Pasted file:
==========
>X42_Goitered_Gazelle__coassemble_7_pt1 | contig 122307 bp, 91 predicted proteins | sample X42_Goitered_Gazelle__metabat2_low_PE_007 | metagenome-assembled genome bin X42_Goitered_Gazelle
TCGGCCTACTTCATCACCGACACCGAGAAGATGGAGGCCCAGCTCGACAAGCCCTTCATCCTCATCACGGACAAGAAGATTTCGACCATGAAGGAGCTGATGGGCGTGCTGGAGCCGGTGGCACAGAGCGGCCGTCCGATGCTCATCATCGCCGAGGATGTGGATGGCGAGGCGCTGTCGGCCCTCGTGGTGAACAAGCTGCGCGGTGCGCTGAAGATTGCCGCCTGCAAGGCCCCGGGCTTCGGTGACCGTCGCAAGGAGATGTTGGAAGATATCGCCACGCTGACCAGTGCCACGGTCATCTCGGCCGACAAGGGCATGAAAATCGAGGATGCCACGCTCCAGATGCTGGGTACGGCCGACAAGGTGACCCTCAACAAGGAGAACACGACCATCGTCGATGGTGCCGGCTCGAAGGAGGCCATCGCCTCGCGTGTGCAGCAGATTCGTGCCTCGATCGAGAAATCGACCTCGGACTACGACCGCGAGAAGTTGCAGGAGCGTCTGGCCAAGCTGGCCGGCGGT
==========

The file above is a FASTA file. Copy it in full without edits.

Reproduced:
>X42_Goitered_Gazelle__coassemble_7_pt1 | contig 122307 bp, 91 predicted proteins | sample X42_Goitered_Gazelle__metabat2_low_PE_007 | metagenome-assembled genome bin X42_Goitered_Gazelle
TCGGCCTACTTCATCACCGACACCGAGAAGATGGAGGCCCAGCTCGACAAGCCCTTCATCCTCATCACGGACAAGAAGATTTCGACCATGAAGGAGCTGATGGGCGTGCTGGAGCCGGTGGCACAGAGCGGCCGTCCGATGCTCATCATCGCCGAGGATGTGGATGGCGAGGCGCTGTCGGCCCTCGTGGTGAACAAGCTGCGCGGTGCGCTGAAGATTGCCGCCTGCAAGGCCCCGGGCTTCGGTGACCGTCGCAAGGAGATGTTGGAAGATATCGCCACGCTGACCAGTGCCACGGTCATCTCGGCCGACAAGGGCATGAAAATCGAGGATGCCACGCTCCAGATGCTGGGTACGGCCGACAAGGTGACCCTCAACAAGGAGAACACGACCATCGTCGATGGTGCCGGCTCGAAGGAGGCCATCGCCTCGCGTGTGCAGCAGATTCGTGCCTCGATCGAGAAATCGACCTCGGACTACGACCGCGAGAAGTTGCAGGAGCGTCTGGCCAAGCTGGCCGGCGGT